Typhoon jets from the Royal Air Force (RAF) have been scrambled to intercept Russian planes over the Baltic for the second time in less than a week. The jets were initially shadowing two Su-27 Flanker fighters and an IL-20 'Coot-A' Reconnaissance aircraft close to Estonian airspace, when two more Su-27s were detected. According to the Ministry of Defence (MoD) the Russian planes didn't communicate with air traffic control or transmit using established identification codes.
The incident was the second of its kind since the RAF began its annual deployment to Estonia, which is part of Nato's Baltic Air Policing mission to protect countries without a viable air force. The first incident occurred on Thursday (12 May), when the RAF intercepted three Russian military transport planes in the same area.
Defence Secretary, Michael Fallon, said: "For the second time in a week, the RAF have been on hand to respond to Russian activity at a moment's notice. 24 hours a day, seven days a week, we will continue to secure the Baltic skies on behalf of NATO and our allies."
This is the third consecutive year the RAF have deployed fighters to Estonia, along with Portuguese fighter jets based in neighbouring Lithuania. Western military experts are concerned that Russia appears to be increasingly playing a high-risk game of "cat and mouse" with Nato, which could lead to disaster if either side accidentally opened fire or there was a collision.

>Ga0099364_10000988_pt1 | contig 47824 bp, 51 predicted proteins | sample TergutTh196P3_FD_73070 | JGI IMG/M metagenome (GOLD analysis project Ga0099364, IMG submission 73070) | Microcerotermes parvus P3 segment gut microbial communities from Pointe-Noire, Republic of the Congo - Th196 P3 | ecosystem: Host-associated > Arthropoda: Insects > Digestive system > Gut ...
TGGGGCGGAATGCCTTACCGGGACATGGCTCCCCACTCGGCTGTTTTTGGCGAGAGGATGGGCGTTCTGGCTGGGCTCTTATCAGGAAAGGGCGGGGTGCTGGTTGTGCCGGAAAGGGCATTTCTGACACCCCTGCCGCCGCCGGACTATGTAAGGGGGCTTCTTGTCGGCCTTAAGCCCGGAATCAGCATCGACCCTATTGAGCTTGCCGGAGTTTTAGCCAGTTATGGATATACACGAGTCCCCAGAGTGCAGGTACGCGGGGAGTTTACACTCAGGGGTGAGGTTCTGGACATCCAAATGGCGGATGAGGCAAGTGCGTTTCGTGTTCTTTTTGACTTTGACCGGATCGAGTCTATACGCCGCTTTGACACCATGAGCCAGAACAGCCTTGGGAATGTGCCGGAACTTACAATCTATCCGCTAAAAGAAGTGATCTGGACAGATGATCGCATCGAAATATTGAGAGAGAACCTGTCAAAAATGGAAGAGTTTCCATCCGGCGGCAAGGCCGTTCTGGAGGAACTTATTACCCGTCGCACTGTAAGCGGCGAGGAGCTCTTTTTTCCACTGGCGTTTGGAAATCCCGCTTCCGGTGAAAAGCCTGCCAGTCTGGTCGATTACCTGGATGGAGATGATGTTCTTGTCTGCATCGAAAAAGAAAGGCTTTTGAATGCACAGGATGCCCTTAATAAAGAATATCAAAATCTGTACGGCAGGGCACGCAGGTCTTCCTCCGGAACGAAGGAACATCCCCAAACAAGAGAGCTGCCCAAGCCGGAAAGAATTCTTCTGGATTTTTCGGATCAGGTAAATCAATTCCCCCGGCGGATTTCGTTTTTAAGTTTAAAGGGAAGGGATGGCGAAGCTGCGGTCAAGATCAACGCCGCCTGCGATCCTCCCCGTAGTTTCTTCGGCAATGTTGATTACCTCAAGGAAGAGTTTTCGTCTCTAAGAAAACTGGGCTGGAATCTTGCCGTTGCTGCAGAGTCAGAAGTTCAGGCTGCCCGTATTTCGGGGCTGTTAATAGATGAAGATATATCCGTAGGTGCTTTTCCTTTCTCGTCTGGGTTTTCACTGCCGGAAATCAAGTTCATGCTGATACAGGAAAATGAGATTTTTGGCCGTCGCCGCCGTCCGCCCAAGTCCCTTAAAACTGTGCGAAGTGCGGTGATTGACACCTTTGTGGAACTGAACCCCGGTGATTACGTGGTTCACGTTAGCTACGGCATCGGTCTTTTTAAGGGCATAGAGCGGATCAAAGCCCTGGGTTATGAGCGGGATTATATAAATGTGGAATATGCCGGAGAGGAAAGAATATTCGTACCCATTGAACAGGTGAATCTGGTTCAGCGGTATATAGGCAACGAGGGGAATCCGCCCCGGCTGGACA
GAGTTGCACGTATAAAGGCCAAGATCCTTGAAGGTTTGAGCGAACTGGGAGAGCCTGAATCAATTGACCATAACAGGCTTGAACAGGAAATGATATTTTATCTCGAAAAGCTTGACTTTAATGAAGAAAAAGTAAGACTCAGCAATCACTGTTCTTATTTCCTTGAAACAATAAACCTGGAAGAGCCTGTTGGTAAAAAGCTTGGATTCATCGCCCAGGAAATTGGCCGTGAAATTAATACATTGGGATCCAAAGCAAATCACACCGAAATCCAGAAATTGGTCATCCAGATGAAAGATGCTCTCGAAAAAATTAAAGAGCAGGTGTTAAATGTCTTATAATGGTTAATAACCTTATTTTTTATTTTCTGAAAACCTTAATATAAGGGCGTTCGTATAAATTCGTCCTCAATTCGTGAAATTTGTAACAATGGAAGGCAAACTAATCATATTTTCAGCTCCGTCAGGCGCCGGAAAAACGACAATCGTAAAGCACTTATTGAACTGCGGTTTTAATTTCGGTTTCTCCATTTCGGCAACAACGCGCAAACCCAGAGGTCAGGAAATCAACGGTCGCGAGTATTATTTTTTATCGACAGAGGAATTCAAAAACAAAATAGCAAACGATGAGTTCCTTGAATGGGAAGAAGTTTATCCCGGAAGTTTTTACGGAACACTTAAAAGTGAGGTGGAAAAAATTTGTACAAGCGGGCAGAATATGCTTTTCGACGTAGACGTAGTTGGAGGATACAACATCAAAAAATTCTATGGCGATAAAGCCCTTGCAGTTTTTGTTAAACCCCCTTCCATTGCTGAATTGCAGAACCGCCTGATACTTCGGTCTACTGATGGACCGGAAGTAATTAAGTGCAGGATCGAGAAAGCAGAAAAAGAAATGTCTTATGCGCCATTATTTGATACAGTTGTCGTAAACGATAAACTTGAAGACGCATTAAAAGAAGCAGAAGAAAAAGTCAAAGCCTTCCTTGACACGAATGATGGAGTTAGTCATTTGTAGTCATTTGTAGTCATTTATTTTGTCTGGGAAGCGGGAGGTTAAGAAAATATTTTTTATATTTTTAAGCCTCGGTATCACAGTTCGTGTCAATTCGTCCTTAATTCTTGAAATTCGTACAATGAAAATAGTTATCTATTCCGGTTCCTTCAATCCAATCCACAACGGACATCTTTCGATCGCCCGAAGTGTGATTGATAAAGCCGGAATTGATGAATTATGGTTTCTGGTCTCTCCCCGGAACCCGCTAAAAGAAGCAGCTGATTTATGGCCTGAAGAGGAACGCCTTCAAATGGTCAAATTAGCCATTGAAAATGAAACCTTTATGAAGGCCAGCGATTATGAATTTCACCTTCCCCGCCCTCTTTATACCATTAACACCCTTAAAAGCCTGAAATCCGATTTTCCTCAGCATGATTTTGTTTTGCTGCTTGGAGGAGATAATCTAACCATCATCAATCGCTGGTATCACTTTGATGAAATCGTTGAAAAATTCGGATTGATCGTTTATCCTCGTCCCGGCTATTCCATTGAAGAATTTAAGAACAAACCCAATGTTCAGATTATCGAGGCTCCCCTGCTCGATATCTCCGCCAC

Both sides have accused the other of belligerency. Russian President Putin has expressed disquiet about the expansion of Nato to its borders. The US has quadrupled spending on Nato to $3.4bn (£2.3bn, €3bn) in 2017, including the establishment of the Baltic Air Policing mission.
Russia's Foreign Ministry spokeswoman Maria Zakharova was quoted by Voice of America as saying: "We do not understand what triggered those actions. We believe [Nato's actions] threaten not Russia itself but the strategic stability and security expected to prevail in Europe."